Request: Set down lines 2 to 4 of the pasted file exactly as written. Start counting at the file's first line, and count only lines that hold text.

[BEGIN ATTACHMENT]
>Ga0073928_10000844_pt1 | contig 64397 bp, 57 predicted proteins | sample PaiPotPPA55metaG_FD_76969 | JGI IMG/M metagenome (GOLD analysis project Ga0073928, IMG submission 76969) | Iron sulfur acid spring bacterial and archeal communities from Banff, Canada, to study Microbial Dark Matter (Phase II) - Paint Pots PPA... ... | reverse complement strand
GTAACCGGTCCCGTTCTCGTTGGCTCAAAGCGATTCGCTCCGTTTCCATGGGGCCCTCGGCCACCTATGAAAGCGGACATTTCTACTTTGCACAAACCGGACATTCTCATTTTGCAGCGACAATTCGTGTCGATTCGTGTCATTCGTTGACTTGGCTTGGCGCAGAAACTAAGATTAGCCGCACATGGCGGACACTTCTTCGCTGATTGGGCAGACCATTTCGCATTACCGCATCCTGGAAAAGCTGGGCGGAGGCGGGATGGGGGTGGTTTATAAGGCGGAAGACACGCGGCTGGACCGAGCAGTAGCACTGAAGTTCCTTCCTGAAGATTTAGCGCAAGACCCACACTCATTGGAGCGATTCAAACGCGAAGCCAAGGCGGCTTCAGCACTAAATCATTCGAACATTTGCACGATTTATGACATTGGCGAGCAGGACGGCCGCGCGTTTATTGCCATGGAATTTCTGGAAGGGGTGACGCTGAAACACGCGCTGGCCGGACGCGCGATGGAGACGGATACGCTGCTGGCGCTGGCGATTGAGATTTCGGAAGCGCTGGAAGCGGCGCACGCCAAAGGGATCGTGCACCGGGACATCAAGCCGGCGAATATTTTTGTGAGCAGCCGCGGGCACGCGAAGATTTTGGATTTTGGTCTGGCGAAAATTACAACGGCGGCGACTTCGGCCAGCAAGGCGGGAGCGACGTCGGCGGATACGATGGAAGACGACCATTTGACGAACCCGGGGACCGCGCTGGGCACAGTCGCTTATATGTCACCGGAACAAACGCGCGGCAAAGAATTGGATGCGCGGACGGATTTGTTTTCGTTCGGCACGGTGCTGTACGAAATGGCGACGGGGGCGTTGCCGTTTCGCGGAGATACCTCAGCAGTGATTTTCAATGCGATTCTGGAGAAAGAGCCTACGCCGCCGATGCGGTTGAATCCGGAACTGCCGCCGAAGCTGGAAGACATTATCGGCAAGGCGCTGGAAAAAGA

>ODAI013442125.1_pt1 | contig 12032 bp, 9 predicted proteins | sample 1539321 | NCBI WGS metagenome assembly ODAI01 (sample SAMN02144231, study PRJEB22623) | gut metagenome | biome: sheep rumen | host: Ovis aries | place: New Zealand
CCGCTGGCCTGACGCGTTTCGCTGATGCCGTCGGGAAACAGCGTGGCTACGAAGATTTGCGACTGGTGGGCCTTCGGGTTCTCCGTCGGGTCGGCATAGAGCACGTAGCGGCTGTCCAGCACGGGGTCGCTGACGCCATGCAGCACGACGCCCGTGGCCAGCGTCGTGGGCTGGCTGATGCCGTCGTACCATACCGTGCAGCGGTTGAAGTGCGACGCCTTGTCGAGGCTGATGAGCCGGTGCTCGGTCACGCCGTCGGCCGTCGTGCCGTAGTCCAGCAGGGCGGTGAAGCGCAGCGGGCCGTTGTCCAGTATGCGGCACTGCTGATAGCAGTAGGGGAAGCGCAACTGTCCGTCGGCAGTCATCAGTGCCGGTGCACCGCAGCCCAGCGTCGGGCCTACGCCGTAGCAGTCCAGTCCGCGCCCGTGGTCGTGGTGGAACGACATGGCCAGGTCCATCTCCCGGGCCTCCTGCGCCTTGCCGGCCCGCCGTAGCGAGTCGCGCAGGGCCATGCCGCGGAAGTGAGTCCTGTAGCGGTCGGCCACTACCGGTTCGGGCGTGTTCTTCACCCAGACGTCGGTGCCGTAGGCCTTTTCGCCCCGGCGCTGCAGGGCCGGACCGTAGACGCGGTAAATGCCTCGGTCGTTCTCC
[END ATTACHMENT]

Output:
GTAACCGGTCCCGTTCTCGTTGGCTCAAAGCGATTCGCTCCGTTTCCATGGGGCCCTCGGCCACCTATGAAAGCGGACATTTCTACTTTGCACAAACCGGACATTCTCATTTTGCAGCGACAATTCGTGTCGATTCGTGTCATTCGTTGACTTGGCTTGGCGCAGAAACTAAGATTAGCCGCACATGGCGGACACTTCTTCGCTGATTGGGCAGACCATTTCGCATTACCGCATCCTGGAAAAGCTGGGCGGAGGCGGGATGGGGGTGGTTTATAAGGCGGAAGACACGCGGCTGGACCGAGCAGTAGCACTGAAGTTCCTTCCTGAAGATTTAGCGCAAGACCCACACTCATTGGAGCGATTCAAACGCGAAGCCAAGGCGGCTTCAGCACTAAATCATTCGAACATTTGCACGATTTATGACATTGGCGAGCAGGACGGCCGCGCGTTTATTGCCATGGAATTTCTGGAAGGGGTGACGCTGAAACACGCGCTGGCCGGACGCGCGATGGAGACGGATACGCTGCTGGCGCTGGCGATTGAGATTTCGGAAGCGCTGGAAGCGGCGCACGCCAAAGGGATCGTGCACCGGGACATCAAGCCGGCGAATATTTTTGTGAGCAGCCGCGGGCACGCGAAGATTTTGGATTTTGGTCTGGCGAAAATTACAACGGCGGCGACTTCGGCCAGCAAGGCGGGAGCGACGTCGGCGGATACGATGGAAGACGACCATTTGACGAACCCGGGGACCGCGCTGGGCACAGTCGCTTATATGTCACCGGAACAAACGCGCGGCAAAGAATTGGATGCGCGGACGGATTTGTTTTCGTTCGGCACGGTGCTGTACGAAATGGCGACGGGGGCGTTGCCGTTTCGCGGAGATACCTCAGCAGTGATTTTCAATGCGATTCTGGAGAAAGAGCCTACGCCGCCGATGCGGTTGAATCCGGAACTGCCGCCGAAGCTGGAAGACATTATCGGCAAGGCGCTGGAAAAAGA

>ODAI013442125.1_pt1 | contig 12032 bp, 9 predicted proteins | sample 1539321 | NCBI WGS metagenome assembly ODAI01 (sample SAMN02144231, study PRJEB22623) | gut metagenome | biome: sheep rumen | host: Ovis aries | place: New Zealand
CCGCTGGCCTGACGCGTTTCGCTGATGCCGTCGGGAAACAGCGTGGCTACGAAGATTTGCGACTGGTGGGCCTTCGGGTTCTCCGTCGGGTCGGCATAGAGCACGTAGCGGCTGTCCAGCACGGGGTCGCTGACGCCATGCAGCACGACGCCCGTGGCCAGCGTCGTGGGCTGGCTGATGCCGTCGTACCATACCGTGCAGCGGTTGAAGTGCGACGCCTTGTCGAGGCTGATGAGCCGGTGCTCGGTCACGCCGTCGGCCGTCGTGCCGTAGTCCAGCAGGGCGGTGAAGCGCAGCGGGCCGTTGTCCAGTATGCGGCACTGCTGATAGCAGTAGGGGAAGCGCAACTGTCCGTCGGCAGTCATCAGTGCCGGTGCACCGCAGCCCAGCGTCGGGCCTACGCCGTAGCAGTCCAGTCCGCGCCCGTGGTCGTGGTGGAACGACATGGCCAGGTCCATCTCCCGGGCCTCCTGCGCCTTGCCGGCCCGCCGTAGCGAGTCGCGCAGGGCCATGCCGCGGAAGTGAGTCCTGTAGCGGTCGGCCACTACCGGTTCGGGCGTGTTCTTCACCCAGACGTCGGTGCCGTAGGCCTTTTCGCCCCGGCGCTGCAGGGCCGGACCGTAGACGCGGTAAATGCCTCGGTCGTTCTCC